Monday, June 27

More bureaucracy in Scotland

A recent study has found that public sector salaries in Scotland rose by £1bn in 2004 despite an efficiency drive which aims to cut back on public spending.

A study by the Herald newspaper found that 11,000 new public sector posts had been created in just one year.

And it showed that the main culprit was increased bureaucracy - with the number of new administration jobs increasing by up to four times the rate of frontline jobs.

The Scottish Executive announced a £1.7bn economy drive in April of last year after the chancellor Gordon Brown said 104,000 public sector jobs had to go.

First minister Jack McConnell said the public sector was "too big" and was a "drain on economic growth" in Scotland, employing nearly 25 per cent of Scotland's workforce.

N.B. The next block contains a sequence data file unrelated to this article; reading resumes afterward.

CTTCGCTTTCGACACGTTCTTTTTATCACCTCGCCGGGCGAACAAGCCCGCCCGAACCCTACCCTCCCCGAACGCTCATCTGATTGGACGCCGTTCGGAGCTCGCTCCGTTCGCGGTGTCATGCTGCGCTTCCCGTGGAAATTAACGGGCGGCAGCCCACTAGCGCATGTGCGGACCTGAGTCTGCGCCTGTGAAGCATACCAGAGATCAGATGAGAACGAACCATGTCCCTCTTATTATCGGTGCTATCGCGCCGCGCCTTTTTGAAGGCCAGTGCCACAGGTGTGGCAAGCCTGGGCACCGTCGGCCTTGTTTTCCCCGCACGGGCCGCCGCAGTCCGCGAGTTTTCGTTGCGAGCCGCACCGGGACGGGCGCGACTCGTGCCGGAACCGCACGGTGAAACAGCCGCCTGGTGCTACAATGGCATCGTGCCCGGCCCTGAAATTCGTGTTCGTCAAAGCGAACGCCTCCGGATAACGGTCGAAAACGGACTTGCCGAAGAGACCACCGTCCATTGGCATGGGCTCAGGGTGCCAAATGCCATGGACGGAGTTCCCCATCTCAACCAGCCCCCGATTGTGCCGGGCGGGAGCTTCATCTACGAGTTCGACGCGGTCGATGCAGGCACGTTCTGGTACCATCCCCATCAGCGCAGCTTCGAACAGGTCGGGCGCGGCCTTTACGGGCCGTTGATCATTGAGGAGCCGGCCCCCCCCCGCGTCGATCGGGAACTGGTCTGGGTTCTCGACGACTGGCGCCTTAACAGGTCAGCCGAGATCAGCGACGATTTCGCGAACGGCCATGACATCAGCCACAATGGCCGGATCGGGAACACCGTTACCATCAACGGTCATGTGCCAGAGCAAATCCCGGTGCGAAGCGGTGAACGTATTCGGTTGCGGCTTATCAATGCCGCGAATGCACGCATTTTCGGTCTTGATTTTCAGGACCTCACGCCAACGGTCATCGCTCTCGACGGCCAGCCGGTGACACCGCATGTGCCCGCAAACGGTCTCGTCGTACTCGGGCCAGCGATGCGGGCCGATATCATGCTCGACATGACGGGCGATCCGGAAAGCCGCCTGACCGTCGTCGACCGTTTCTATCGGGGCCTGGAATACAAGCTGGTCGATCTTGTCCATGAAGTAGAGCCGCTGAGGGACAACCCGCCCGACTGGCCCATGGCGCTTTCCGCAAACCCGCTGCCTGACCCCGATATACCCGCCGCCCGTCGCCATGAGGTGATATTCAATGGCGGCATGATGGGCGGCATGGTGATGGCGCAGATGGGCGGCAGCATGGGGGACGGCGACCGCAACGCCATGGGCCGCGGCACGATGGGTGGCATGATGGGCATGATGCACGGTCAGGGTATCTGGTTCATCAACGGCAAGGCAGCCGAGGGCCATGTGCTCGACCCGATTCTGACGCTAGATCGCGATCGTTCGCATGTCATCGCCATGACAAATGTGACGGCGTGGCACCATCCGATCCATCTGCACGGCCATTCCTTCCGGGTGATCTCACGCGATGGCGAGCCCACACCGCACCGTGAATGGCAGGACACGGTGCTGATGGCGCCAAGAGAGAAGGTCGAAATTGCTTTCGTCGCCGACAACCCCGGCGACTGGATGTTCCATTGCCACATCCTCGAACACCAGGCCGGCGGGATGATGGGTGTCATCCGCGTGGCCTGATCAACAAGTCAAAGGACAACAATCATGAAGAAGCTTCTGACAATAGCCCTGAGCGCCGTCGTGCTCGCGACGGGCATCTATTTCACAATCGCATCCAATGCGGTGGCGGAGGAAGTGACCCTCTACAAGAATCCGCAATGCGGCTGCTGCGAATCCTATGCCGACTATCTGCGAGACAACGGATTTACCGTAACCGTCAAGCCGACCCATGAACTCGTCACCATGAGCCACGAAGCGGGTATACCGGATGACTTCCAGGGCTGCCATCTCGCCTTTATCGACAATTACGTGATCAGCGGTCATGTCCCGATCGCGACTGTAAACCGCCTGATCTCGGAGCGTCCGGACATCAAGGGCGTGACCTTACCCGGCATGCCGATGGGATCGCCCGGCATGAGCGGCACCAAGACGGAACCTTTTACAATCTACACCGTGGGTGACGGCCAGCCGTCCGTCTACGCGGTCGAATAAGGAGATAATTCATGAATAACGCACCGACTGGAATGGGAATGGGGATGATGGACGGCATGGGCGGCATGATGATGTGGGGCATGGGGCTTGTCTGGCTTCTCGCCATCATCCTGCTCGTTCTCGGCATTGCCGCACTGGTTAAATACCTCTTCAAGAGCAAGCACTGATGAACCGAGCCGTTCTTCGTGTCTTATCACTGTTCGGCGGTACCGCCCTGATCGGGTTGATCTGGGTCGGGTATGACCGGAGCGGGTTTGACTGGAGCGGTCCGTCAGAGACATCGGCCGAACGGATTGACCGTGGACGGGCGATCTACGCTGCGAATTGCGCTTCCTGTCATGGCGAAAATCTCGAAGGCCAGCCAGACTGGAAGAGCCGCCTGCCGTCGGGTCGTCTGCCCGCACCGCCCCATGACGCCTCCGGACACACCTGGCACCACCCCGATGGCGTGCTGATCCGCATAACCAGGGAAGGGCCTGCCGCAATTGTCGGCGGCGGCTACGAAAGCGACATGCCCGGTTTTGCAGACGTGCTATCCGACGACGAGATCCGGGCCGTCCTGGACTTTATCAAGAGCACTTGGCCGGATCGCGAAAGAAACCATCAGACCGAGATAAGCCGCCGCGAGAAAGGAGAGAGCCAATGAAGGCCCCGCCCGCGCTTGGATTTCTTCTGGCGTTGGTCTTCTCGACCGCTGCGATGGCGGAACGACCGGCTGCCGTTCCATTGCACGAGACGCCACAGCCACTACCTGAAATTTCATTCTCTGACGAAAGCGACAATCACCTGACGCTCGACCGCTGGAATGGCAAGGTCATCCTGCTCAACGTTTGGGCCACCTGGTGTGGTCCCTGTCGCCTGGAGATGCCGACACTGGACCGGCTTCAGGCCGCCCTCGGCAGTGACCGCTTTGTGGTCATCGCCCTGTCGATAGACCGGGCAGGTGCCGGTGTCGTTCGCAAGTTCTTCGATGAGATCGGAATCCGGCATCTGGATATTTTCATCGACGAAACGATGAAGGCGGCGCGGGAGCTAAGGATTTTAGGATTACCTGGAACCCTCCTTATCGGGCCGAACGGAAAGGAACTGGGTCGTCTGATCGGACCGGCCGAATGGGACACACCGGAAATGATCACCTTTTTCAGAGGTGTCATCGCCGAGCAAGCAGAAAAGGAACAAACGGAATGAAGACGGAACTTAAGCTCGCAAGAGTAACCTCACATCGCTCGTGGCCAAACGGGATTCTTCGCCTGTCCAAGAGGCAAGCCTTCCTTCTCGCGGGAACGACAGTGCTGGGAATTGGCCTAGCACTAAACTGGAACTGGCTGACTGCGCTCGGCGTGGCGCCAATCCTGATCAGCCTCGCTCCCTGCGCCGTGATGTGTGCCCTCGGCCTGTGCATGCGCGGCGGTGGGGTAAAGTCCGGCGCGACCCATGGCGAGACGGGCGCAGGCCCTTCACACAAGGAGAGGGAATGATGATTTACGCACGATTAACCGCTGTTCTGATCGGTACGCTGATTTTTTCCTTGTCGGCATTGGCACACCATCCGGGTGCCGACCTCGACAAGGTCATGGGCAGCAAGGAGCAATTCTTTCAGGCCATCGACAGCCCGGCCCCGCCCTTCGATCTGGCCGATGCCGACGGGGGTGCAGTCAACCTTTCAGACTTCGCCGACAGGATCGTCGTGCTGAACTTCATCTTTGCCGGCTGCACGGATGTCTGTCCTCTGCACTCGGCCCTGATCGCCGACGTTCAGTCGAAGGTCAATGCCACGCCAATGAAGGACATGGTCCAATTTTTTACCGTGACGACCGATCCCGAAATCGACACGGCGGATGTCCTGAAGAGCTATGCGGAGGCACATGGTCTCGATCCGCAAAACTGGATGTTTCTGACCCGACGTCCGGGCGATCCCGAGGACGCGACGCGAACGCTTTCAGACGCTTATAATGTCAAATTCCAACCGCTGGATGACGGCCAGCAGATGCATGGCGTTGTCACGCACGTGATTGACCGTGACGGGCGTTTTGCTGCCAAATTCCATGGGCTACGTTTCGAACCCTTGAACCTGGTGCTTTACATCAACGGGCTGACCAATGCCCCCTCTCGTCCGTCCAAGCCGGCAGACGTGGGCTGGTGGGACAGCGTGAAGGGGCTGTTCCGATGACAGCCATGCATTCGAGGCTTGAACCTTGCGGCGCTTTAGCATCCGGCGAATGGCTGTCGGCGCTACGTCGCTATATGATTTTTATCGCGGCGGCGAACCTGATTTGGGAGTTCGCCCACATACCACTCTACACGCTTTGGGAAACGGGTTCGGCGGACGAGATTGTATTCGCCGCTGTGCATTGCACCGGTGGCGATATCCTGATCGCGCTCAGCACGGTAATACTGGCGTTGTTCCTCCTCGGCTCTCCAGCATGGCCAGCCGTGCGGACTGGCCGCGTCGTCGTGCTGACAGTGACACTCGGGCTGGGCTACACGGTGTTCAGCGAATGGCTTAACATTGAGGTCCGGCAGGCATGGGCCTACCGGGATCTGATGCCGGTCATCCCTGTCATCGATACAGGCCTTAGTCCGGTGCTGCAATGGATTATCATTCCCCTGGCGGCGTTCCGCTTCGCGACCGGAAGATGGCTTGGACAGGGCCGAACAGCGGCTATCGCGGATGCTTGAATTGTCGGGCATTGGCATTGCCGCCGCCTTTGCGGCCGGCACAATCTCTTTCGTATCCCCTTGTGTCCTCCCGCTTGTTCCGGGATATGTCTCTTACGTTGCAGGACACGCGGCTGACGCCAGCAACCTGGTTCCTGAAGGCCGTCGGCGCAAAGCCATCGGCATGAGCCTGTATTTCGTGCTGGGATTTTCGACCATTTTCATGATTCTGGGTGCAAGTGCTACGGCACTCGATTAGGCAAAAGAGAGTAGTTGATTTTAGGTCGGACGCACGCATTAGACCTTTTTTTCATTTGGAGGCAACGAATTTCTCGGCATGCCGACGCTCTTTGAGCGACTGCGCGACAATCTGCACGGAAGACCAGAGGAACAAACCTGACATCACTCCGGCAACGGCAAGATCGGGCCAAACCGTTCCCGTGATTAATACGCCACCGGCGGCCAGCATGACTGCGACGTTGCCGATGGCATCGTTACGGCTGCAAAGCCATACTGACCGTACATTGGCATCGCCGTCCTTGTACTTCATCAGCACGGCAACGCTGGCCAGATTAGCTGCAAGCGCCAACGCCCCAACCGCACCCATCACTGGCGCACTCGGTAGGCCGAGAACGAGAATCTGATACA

But the Herald study found that the wage bill at the Executive and its agencies had risen by £34.3m last year as staffing levels went up by two per cent.

SNP shadow finance minister Alasdair Morgan called for the Executive to cut unnecessary bureaucracy. "While the rises in the number of workers in policing, nursing and other frontline services are to be welcomed, the Executive must do more to reign in unnecessary bureaucracy," he said. "The Executive must honour its pledge to cut public sector costs and deliver greater efficiency and value for money to the taxpayer."

1 comment:

Jason said...

Now then!

Here's a question! Of polititions were honest would our nation fall apart. I mean how much of the stuff we're not told and I cannot mention on the net would then have to come out in the open